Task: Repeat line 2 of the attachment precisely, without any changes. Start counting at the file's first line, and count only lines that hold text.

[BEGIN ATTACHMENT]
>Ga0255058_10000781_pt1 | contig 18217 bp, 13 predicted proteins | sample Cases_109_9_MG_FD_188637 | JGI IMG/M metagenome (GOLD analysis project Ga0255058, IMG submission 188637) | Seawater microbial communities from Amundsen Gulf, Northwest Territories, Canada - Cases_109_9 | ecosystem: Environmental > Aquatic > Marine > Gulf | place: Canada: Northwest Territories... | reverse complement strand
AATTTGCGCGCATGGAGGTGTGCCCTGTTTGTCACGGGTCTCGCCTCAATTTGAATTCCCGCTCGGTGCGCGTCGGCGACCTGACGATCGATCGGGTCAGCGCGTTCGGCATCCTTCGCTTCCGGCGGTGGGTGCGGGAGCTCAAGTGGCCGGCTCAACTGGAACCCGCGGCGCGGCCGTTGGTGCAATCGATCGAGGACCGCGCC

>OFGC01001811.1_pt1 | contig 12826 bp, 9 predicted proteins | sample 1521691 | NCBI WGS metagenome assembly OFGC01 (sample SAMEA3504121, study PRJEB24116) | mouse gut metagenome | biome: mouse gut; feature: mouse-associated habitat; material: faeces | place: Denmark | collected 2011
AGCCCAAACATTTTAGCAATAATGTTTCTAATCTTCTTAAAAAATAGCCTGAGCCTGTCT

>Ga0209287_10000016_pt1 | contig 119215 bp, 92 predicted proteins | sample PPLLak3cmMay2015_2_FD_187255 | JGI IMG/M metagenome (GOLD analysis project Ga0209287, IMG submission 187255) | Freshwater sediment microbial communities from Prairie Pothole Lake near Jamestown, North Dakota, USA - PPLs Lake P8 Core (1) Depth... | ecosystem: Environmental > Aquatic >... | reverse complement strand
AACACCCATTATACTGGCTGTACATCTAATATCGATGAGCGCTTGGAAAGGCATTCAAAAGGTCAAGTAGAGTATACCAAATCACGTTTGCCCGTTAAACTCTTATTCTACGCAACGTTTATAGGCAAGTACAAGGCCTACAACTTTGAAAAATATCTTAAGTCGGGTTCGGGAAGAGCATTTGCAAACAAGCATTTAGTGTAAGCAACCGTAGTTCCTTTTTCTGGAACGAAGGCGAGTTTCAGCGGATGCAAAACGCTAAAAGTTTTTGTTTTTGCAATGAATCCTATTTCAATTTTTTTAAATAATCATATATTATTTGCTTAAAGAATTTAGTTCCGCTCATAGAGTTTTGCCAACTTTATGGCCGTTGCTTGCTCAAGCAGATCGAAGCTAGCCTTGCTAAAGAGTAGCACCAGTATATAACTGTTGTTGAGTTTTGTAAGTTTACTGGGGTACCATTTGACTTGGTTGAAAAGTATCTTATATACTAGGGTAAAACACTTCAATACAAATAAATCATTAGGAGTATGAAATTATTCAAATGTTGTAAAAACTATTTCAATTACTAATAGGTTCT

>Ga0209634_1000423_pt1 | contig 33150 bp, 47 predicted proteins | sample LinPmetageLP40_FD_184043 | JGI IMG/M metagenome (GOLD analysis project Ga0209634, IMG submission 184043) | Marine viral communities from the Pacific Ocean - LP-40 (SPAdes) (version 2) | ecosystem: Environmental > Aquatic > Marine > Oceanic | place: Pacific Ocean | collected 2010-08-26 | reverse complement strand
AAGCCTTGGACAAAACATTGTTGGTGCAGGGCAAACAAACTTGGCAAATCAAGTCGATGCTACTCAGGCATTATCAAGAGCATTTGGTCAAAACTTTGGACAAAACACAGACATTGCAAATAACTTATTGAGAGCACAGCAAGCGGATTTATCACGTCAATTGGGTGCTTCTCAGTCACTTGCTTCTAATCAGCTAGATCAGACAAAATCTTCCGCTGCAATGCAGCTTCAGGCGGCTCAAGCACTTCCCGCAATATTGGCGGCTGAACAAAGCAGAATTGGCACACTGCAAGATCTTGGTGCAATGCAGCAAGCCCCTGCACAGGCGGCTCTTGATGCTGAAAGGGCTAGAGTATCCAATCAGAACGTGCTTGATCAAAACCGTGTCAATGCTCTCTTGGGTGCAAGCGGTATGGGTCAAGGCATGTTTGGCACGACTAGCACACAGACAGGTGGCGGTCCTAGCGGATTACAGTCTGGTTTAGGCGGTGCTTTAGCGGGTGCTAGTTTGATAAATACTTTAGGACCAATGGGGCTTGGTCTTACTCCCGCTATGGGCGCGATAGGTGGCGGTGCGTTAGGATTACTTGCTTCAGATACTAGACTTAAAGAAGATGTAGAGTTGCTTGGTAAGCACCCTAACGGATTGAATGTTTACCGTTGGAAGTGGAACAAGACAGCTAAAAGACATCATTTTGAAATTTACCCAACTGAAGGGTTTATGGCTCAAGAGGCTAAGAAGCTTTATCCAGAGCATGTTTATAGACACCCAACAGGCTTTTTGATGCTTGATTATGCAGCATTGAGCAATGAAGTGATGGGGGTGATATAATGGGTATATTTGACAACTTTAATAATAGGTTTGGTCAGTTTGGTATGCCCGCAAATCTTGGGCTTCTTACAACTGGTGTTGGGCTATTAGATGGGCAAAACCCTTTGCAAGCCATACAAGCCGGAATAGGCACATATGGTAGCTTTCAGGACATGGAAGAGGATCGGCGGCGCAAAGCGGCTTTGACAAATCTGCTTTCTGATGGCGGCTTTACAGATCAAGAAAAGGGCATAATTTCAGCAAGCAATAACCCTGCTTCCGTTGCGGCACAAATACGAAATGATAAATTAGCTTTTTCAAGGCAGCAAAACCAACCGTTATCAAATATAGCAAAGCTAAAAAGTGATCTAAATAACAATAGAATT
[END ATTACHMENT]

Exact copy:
AATTTGCGCGCATGGAGGTGTGCCCTGTTTGTCACGGGTCTCGCCTCAATTTGAATTCCCGCTCGGTGCGCGTCGGCGACCTGACGATCGATCGGGTCAGCGCGTTCGGCATCCTTCGCTTCCGGCGGTGGGTGCGGGAGCTCAAGTGGCCGGCTCAACTGGAACCCGCGGCGCGGCCGTTGGTGCAATCGATCGAGGACCGCGCC